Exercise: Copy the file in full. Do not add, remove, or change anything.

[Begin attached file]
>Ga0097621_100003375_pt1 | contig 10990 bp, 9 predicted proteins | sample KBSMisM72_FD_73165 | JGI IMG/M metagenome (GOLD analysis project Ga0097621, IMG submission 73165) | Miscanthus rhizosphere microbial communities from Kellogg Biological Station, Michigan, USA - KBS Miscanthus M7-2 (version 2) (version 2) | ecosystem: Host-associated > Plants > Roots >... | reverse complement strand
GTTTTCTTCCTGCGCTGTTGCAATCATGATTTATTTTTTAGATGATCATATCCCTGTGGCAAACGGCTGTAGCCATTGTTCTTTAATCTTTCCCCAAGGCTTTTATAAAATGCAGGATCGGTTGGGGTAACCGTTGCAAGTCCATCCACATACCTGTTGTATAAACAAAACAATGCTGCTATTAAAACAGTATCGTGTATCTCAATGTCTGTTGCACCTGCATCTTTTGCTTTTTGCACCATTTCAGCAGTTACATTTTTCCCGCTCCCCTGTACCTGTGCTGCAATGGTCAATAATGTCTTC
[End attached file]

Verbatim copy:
>Ga0097621_100003375_pt1 | contig 10990 bp, 9 predicted proteins | sample KBSMisM72_FD_73165 | JGI IMG/M metagenome (GOLD analysis project Ga0097621, IMG submission 73165) | Miscanthus rhizosphere microbial communities from Kellogg Biological Station, Michigan, USA - KBS Miscanthus M7-2 (version 2) (version 2) | ecosystem: Host-associated > Plants > Roots >... | reverse complement strand
GTTTTCTTCCTGCGCTGTTGCAATCATGATTTATTTTTTAGATGATCATATCCCTGTGGCAAACGGCTGTAGCCATTGTTCTTTAATCTTTCCCCAAGGCTTTTATAAAATGCAGGATCGGTTGGGGTAACCGTTGCAAGTCCATCCACATACCTGTTGTATAAACAAAACAATGCTGCTATTAAAACAGTATCGTGTATCTCAATGTCTGTTGCACCTGCATCTTTTGCTTTTTGCACCATTTCAGCAGTTACATTTTTCCCGCTCCCCTGTACCTGTGCTGCAATGGTCAATAATGTCTTC